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Pests of Acorns

Oaks ‘n’ Folks – Volume 13, Issue 1 – February, 1998

The fall of 1997 was a lean season for acorns in many parts of California.To make matters worse, some oak planters have noticed high levels of disease or insect damage in the few acorns they could find. The two most common insects that attack acorns of California oaks are the filbertworm (Cydialatiferreana) and several species of filbert weevils (Curculiospp.). Virtually all native California oaks are attacked by these insect species. Insect populations and corresponding damage levels can vary widely from year to year due to differences in weather, the previous year’s food supply, and predator and parasite populations. It is likely that the 1996 bumper acorn crop helped produce a bumper crop of acorn-eating insects,and these hungry little critters are eating up the 1997 meager acorn crop,at least in some locations.

Various fungi and certain bacteria also can colonize and decay acorns,although these pathogens have not been studied in much detail. Decay typically is more common in acorns that have been held for storage than in recently collected acorns. The humid conditions necessary to maintain acorn viability also provide optimal conditions for fungal growth. Because these fungi typically decay acorns in the cool, wet winter months, they are well-adapted to cause decay in acorns held in cold storage.

Insect and disease damage to the acorn crop can significantly reduce the reproductive potential of most oak species in a given year. However,because damage levels vary from year to year, such damage is not likely to completely inhibit regeneration. Oaks compensate for fluctuations in the acorn crop by producing persistent seedlings. Small oak seedlings in the understory can be many years old, and these constitute the potential or “advance” regeneration that replaces trees as they die or are cut. Unfortunately, these small seedlings often are prematurely killed by livestock, rodents, and drought induced by weed competition. Over the long term, these factors generally are much more likely to limit oak regeneration than pest damage to the seed crop.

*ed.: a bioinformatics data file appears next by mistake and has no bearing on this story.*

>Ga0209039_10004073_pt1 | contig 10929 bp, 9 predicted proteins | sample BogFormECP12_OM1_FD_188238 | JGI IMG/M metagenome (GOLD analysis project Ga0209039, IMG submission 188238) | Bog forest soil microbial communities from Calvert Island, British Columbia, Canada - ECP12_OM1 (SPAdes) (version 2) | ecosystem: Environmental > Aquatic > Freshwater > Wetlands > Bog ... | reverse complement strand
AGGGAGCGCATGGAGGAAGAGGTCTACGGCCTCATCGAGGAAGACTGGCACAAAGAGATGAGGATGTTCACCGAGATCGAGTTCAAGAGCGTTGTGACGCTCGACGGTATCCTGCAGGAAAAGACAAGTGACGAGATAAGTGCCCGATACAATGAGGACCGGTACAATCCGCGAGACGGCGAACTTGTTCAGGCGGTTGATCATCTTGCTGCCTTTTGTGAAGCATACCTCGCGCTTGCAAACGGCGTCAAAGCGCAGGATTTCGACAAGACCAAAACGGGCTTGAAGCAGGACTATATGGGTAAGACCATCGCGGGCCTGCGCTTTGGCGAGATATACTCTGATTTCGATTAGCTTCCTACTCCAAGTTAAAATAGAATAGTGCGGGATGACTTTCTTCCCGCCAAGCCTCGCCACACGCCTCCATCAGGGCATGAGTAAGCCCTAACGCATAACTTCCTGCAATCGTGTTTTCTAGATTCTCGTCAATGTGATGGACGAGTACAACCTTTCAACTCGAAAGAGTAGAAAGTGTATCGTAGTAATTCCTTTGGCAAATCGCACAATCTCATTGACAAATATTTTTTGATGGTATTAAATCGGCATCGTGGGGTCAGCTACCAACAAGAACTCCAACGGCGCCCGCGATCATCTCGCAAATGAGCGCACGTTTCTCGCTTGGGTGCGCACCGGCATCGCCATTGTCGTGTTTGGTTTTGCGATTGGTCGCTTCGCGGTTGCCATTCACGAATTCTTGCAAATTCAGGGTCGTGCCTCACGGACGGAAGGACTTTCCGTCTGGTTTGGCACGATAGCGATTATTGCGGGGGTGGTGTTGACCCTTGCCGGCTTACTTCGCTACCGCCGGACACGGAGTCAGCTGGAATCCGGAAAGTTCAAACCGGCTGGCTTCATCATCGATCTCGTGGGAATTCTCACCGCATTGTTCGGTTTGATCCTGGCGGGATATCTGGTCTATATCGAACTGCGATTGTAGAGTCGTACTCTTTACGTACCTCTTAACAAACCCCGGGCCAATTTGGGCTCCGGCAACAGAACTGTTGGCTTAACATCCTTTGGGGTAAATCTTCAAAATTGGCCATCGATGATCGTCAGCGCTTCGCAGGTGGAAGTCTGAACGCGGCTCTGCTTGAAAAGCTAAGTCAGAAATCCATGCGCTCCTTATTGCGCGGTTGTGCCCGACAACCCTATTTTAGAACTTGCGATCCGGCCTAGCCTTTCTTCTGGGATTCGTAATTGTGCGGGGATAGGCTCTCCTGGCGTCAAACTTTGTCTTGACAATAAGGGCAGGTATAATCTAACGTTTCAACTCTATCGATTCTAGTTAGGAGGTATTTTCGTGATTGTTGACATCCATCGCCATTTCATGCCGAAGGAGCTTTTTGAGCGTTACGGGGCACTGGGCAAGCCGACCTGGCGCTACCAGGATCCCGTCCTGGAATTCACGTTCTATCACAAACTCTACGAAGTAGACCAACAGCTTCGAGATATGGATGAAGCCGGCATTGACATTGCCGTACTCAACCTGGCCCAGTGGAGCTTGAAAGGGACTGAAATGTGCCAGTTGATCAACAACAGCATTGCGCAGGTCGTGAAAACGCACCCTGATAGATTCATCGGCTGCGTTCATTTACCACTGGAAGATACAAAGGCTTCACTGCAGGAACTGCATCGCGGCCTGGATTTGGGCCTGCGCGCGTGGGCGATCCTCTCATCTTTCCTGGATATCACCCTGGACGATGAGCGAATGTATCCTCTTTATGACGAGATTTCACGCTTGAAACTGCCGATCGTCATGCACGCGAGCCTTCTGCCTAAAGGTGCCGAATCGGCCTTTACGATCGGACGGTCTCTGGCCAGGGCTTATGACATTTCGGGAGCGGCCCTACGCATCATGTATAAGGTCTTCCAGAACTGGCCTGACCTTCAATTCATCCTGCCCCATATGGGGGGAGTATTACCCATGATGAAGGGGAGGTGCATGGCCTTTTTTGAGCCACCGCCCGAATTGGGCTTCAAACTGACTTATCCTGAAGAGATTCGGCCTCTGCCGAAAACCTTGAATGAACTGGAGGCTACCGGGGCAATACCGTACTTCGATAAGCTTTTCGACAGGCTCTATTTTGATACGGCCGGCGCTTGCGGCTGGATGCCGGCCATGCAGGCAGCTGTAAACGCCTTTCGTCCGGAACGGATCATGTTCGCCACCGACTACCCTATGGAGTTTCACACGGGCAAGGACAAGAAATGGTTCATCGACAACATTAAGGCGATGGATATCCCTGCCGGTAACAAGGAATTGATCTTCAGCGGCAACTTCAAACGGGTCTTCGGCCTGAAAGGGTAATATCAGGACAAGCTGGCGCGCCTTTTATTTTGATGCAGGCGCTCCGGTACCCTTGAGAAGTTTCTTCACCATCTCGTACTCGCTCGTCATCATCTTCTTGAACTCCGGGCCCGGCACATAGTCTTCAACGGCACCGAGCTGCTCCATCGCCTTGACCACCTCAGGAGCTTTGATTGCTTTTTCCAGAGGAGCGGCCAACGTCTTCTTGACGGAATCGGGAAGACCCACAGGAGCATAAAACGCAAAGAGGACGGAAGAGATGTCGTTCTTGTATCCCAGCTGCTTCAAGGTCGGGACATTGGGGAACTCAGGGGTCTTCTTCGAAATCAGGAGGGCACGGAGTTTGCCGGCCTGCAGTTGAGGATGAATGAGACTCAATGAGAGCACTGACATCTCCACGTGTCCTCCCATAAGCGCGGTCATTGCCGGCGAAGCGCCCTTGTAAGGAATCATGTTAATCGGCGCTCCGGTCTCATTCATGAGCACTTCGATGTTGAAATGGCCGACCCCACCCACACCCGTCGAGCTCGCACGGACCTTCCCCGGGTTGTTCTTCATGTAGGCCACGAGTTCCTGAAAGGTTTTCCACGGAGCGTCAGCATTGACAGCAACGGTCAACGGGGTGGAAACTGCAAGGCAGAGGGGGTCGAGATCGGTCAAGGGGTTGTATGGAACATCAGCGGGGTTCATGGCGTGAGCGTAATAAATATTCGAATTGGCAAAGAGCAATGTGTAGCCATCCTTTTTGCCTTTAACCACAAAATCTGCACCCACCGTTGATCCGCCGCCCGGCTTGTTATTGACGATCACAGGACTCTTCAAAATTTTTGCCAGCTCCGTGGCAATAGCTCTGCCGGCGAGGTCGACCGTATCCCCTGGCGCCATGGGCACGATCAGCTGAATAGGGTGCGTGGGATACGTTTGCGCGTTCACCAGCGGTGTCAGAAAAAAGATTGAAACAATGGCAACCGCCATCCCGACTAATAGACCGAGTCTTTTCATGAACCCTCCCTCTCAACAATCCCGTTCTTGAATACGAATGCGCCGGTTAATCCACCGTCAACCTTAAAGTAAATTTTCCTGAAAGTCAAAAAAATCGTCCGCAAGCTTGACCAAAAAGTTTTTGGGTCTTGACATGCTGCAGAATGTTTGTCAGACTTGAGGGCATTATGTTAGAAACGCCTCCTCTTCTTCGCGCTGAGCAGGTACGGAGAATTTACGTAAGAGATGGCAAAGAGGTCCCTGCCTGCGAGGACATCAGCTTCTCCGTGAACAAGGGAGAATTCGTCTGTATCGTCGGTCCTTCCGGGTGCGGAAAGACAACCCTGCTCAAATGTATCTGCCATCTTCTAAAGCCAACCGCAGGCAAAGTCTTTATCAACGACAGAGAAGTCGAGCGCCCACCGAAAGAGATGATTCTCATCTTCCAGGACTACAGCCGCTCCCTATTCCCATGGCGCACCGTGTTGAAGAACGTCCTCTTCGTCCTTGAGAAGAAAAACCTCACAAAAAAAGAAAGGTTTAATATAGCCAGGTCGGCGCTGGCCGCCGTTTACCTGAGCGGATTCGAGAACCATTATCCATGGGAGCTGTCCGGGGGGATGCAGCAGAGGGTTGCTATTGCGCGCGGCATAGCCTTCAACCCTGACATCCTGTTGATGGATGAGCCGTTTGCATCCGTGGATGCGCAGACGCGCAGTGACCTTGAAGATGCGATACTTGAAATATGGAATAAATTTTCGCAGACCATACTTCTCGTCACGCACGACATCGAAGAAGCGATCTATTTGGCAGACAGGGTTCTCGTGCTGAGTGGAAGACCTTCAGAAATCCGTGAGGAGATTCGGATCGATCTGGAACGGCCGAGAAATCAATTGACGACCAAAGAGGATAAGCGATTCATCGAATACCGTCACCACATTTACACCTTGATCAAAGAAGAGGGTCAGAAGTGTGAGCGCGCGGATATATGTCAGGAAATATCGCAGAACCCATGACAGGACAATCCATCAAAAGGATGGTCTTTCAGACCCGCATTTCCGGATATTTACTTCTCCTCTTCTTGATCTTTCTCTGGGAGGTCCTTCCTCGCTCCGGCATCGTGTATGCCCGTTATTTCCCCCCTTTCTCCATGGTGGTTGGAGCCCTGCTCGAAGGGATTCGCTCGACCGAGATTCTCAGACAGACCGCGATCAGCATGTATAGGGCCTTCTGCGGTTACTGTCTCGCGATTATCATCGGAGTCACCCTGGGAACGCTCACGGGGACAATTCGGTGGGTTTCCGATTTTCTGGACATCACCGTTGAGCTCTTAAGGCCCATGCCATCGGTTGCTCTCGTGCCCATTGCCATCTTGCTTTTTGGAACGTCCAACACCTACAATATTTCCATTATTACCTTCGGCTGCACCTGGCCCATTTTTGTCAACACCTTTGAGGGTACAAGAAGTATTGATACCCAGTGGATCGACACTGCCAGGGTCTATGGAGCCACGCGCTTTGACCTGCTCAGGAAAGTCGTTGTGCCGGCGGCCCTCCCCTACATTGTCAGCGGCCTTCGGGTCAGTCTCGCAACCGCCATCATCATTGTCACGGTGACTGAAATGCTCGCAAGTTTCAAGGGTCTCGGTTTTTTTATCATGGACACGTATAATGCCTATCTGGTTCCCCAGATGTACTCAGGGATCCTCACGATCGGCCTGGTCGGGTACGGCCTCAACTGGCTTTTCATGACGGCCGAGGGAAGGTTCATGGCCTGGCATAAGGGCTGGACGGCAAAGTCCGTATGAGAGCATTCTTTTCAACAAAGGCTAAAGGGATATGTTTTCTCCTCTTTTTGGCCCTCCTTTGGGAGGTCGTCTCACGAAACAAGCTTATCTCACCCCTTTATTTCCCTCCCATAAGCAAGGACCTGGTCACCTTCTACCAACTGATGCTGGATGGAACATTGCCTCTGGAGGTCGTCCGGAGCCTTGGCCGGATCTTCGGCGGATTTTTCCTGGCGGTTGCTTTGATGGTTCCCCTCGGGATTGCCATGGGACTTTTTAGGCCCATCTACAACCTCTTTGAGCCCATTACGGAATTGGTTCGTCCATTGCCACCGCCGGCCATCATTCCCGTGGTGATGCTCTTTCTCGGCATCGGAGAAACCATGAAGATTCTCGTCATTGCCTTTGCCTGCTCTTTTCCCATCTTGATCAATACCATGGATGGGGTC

Jays and acorn woodpeckers are major acorn consumers, and they generally seem to know which ones are good. If you set out a tray containing sound acorns and acorns with substantial internal insect damage, scrub jays generally will get the good ones and leave most of the bad ones behind. Taking a cue from the birds, human acorn planters also should sort their acorns and plant only the good ones. Acorns that have insect exit holes (open holes about the diameter of a pencil lead) typically are quite chewed up and should be tossed. Smaller, closed blemishes typically are oviposition (egg-laying)wounds but can be found on sound acorns. Acorns that are very lightweight or deform easily when squeezed are usually abortive or decayed. However,even fairly solid acorns sometimes have high levels of internal decay. If you have doubts about acorn quality, slice a few acorns open to check for damage or discoloration inside. The famous “float test” (toss’em in water and keep the sinkers) is especially useful when screening large numbers of bad acorns for the few good ones. Hand sorting at planting is usually easier when the opposite situation exists.

prepared and edited by Richard B. Standiford and Pamela Tinni

Ted Swiecki, Phytosphere Research, Vacaville